How, One By One, I Deleted Each Of My Social Media Accounts
I recently just deleted my only source of being in touch with the "real world:" my Instagram.
The reason this is such a big milestone for me is because I had already gotten rid of Facebook and Twitter easily.
The only reason I had Facebook in the first place was to get updates on clubs I joined during my undergraduate years, and the only reason I had Twitter was because everyone else seemed to have it.
When you have something but don’t truly want it, it’s easy to get rid of.
Next went Snapchat.
I was the culprit who had the 5,000-second Snap story of drinking and dancing like a moron to club or bar music with randos I’ll never see again, or of some inside joke none of my followers would understand except my friends.
I realized no one really cared about most of the stuff I was documenting, and they shouldn’t.
Why should you care if someone is having pizza for lunch, taking a trip to Spain, dancing at a club or hanging out with his or her friends? You have your own life to live, with people you actually know and care about.
The last platform to go was Instagram.
It was the hardest for me to delete.
I had to ask myself why I was having such a hard time letting go. The reason I liked the app in the first place was because I have an interest in photography.
However, as I looked deeper into my obsession, I realized I had kept Instagram because of the likes. People always told me how envious they were of me.
People wanted to be me, and they told me so.
Then, as I was pondering over this, I realized I didn’t want to be known as that person anymore.
When we die, no one will stand in front of our graves and say things like, “Here lies Chandni Patel. She got 532 likes on that picture of a chai tea latte from Starbucks. That really reflects how great of a person she was. She will be missed.”
In other words, no one will care if you were rich, popular or successful. They won’t talk about how many shiny cars you owned, how many people you slept with or how much money you earned at your hotshot job.
These things are magnified by society, but seem to be the most trivial things in life.
It’s all about the image, isn’t it? That’s what I realized I was doing.
I was going places to take the perfect sunset picture. I was trying new food, only to Instagram it later. I was living a partially-staged life in order to construct this false image.
The addiction began when people started to believe the image. I would always get text messages saying people wanted my life and wanted to be me.
They asked how I could be so glamorous, fun, pretty and adventurous.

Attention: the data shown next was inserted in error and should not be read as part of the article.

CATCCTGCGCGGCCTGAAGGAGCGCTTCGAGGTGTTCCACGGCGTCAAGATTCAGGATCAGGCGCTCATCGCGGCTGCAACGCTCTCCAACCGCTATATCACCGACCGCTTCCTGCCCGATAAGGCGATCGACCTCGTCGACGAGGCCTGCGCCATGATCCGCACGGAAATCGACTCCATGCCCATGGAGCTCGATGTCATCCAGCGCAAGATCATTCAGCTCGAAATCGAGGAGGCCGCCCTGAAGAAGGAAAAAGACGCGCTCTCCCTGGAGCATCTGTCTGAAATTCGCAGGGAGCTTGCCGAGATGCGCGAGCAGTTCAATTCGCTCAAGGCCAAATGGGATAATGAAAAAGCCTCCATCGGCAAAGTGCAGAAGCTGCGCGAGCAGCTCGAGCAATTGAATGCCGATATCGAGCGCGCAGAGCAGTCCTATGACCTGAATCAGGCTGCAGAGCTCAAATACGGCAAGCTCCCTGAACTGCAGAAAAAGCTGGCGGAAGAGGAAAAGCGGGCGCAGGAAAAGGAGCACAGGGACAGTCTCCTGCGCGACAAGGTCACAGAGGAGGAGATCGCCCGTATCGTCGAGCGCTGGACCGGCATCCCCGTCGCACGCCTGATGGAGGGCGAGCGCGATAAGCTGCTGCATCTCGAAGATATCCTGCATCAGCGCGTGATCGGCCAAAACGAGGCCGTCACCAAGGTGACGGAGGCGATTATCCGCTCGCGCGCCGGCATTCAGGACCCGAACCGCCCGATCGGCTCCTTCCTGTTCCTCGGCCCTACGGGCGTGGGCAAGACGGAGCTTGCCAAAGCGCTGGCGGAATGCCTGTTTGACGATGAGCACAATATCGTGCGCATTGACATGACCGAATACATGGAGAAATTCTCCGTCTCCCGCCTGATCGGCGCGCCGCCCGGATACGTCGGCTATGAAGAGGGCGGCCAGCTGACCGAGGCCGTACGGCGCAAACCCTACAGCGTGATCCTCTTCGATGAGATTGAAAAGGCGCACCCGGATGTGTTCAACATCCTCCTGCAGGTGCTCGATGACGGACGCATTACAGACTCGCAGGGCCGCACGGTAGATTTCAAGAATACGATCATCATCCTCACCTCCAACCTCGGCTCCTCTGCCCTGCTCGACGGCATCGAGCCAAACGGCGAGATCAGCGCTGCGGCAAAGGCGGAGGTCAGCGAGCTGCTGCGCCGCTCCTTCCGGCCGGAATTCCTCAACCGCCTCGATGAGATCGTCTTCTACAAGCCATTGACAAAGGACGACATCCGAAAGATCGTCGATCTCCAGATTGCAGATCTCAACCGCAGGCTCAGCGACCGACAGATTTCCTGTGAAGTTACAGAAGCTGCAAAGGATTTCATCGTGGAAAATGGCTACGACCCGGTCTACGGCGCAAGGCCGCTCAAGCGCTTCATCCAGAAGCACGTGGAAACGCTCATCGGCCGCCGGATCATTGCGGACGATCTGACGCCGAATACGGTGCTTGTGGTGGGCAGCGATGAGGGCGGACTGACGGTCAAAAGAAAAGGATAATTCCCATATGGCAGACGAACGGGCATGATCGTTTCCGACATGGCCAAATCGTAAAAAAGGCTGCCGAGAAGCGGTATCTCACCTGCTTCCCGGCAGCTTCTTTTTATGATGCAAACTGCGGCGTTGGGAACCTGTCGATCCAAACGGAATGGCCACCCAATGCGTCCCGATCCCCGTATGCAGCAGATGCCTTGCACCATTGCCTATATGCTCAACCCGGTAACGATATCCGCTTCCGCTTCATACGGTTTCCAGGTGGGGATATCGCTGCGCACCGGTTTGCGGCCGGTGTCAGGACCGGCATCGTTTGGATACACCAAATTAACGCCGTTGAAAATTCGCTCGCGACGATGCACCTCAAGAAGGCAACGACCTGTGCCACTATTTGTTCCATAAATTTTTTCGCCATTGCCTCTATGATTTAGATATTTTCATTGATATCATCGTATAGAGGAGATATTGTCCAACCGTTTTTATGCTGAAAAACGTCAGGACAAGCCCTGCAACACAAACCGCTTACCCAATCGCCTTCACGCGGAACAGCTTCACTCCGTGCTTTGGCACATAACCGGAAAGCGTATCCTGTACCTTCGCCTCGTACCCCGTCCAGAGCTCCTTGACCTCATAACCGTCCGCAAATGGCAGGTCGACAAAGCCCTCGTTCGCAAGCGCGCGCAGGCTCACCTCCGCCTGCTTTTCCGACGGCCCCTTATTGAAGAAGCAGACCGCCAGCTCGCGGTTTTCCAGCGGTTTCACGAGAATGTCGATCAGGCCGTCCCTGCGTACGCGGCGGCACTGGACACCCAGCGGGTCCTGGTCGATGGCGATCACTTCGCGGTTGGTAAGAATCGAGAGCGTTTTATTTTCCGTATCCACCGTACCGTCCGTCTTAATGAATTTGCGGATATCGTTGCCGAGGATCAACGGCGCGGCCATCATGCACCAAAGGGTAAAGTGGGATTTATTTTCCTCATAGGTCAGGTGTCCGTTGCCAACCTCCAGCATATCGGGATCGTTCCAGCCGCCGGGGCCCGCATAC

The truth is, I was none of those things. No one is.
We all have moments that are glamorous, moments where we let loose and have fun, moments when we are pretty and moments that are full of adventure. The pictures I was posting were just glimpses of my day.
No one knew that after I posted that picture of the perfect ice cream cone, I went home and stared at my body in the mirror, willing it to look different.
No one knew that after I posted the picture of the perfect sunset, I had a breakdown because I was about to lose one of my best friends.
No one sees I don’t have a great relationship with my family, I’m struggling to find a job or I suffer from depression and anxiety.
Those truths might make you uncomfortable, but they are my reality.
They are also some form of reality for every person who posts a picture on Instagram. Everyone has some issue he or she has a hard time dealing with.
But the way our world has adapted to social media forces us to not show our weaknesses, but instead flaunt our strengths (or the illusion of our strengths) in everyone’s face.
To that, I’m finally saying, "No thank you."
It’ll be hard to get used to a life where I’m not getting validation from others.
But also, in a way, I feel free.
I don’t have the pressure of taking a picture or looking cool; I can just live in the moment.
I can actually listen to what my friends are saying, and be present in a way I haven’t been able to be in a very long time.
My validation will come from how I feel in the moment of my adventure. It’ll come from how I choose to better my life and myself. It’ll come from how my friends and family will be proud of the life I’ve chosen to live.
No one will know what I’m doing. I won’t be responsible for someone’s envy, jealousy or hate.
I will tell the people I love everything through text or over a phone call. I will meet with people in person (gasp!) and talk about my adventures. I will be excited to hear about theirs, too.
When I’m lying on my death bed, I imagine this decision I’ve made will allow me to picture the most important moments of my life with clarity because the distractions of social media were not available to me.
I am no longer obsessed with capturing the moment in my phone to look back on later in life. I’m more obsessed with committing it to my memory.